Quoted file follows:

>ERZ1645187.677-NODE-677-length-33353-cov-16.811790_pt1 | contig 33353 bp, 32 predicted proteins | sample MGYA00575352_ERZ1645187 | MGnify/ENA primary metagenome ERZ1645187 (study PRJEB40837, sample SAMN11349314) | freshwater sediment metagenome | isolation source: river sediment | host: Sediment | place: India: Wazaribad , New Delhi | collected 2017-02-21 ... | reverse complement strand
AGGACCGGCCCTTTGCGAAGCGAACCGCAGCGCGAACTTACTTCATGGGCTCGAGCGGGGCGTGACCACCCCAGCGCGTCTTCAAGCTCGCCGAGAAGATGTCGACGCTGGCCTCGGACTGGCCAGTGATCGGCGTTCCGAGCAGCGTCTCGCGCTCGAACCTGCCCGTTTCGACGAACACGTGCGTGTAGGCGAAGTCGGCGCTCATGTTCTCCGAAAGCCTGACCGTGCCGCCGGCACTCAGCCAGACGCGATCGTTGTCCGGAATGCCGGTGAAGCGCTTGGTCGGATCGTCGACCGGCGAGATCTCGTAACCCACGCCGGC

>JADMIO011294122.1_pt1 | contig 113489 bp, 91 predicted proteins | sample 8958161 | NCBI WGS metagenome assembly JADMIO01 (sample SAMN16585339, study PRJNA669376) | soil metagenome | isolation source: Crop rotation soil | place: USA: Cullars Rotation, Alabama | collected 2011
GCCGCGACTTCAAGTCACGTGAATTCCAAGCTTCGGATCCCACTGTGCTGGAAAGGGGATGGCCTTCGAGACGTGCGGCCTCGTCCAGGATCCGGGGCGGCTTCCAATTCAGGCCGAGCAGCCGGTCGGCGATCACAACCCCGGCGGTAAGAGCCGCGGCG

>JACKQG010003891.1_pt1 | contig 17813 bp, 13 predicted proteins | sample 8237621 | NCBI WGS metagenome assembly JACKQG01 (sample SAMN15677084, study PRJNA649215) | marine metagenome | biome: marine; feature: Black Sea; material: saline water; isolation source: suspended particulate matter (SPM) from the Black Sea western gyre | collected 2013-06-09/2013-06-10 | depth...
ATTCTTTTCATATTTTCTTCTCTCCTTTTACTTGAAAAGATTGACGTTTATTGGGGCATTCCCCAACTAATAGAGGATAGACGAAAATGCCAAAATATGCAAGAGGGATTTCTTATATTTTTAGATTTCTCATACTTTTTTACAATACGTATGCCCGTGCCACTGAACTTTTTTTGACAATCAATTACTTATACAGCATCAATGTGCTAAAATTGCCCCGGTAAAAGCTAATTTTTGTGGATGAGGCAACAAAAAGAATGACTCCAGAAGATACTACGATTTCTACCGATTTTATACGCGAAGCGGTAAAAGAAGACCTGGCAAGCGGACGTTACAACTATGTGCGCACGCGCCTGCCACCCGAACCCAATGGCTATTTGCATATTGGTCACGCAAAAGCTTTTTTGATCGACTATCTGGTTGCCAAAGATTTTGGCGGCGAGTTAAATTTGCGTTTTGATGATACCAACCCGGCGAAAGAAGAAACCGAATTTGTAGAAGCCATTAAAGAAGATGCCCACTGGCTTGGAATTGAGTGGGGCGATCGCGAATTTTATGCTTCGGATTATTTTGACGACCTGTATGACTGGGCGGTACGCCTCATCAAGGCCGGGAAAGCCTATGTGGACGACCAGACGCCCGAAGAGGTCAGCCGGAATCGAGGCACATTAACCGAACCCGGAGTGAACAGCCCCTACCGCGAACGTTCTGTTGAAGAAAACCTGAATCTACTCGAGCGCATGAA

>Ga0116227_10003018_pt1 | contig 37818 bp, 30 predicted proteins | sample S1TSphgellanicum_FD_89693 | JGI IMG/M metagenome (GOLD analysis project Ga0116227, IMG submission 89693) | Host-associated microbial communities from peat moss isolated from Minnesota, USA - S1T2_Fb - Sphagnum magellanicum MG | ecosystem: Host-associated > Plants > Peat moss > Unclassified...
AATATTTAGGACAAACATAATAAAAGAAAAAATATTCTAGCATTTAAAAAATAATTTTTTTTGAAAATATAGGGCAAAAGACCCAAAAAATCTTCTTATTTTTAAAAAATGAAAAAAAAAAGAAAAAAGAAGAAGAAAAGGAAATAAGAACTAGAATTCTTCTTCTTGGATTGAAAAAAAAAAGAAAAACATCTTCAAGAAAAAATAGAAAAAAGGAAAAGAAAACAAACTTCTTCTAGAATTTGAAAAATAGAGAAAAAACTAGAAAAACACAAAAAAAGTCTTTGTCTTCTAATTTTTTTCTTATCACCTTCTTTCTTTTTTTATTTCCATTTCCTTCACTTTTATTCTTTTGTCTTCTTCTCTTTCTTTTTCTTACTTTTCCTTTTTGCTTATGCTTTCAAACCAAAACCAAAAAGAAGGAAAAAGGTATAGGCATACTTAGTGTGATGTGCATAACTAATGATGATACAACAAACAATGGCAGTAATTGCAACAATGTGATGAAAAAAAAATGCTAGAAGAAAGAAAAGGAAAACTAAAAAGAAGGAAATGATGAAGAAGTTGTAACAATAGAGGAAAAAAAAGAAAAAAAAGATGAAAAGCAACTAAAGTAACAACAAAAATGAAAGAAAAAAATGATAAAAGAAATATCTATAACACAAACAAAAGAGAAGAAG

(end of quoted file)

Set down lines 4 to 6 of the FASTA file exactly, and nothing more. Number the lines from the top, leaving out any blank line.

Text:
GCCGCGACTTCAAGTCACGTGAATTCCAAGCTTCGGATCCCACTGTGCTGGAAAGGGGATGGCCTTCGAGACGTGCGGCCTCGTCCAGGATCCGGGGCGGCTTCCAATTCAGGCCGAGCAGCCGGTCGGCGATCACAACCCCGGCGGTAAGAGCCGCGGCG

>JACKQG010003891.1_pt1 | contig 17813 bp, 13 predicted proteins | sample 8237621 | NCBI WGS metagenome assembly JACKQG01 (sample SAMN15677084, study PRJNA649215) | marine metagenome | biome: marine; feature: Black Sea; material: saline water; isolation source: suspended particulate matter (SPM) from the Black Sea western gyre | collected 2013-06-09/2013-06-10 | depth...
ATTCTTTTCATATTTTCTTCTCTCCTTTTACTTGAAAAGATTGACGTTTATTGGGGCATTCCCCAACTAATAGAGGATAGACGAAAATGCCAAAATATGCAAGAGGGATTTCTTATATTTTTAGATTTCTCATACTTTTTTACAATACGTATGCCCGTGCCACTGAACTTTTTTTGACAATCAATTACTTATACAGCATCAATGTGCTAAAATTGCCCCGGTAAAAGCTAATTTTTGTGGATGAGGCAACAAAAAGAATGACTCCAGAAGATACTACGATTTCTACCGATTTTATACGCGAAGCGGTAAAAGAAGACCTGGCAAGCGGACGTTACAACTATGTGCGCACGCGCCTGCCACCCGAACCCAATGGCTATTTGCATATTGGTCACGCAAAAGCTTTTTTGATCGACTATCTGGTTGCCAAAGATTTTGGCGGCGAGTTAAATTTGCGTTTTGATGATACCAACCCGGCGAAAGAAGAAACCGAATTTGTAGAAGCCATTAAAGAAGATGCCCACTGGCTTGGAATTGAGTGGGGCGATCGCGAATTTTATGCTTCGGATTATTTTGACGACCTGTATGACTGGGCGGTACGCCTCATCAAGGCCGGGAAAGCCTATGTGGACGACCAGACGCCCGAAGAGGTCAGCCGGAATCGAGGCACATTAACCGAACCCGGAGTGAACAGCCCCTACCGCGAACGTTCTGTTGAAGAAAACCTGAATCTACTCGAGCGCATGAA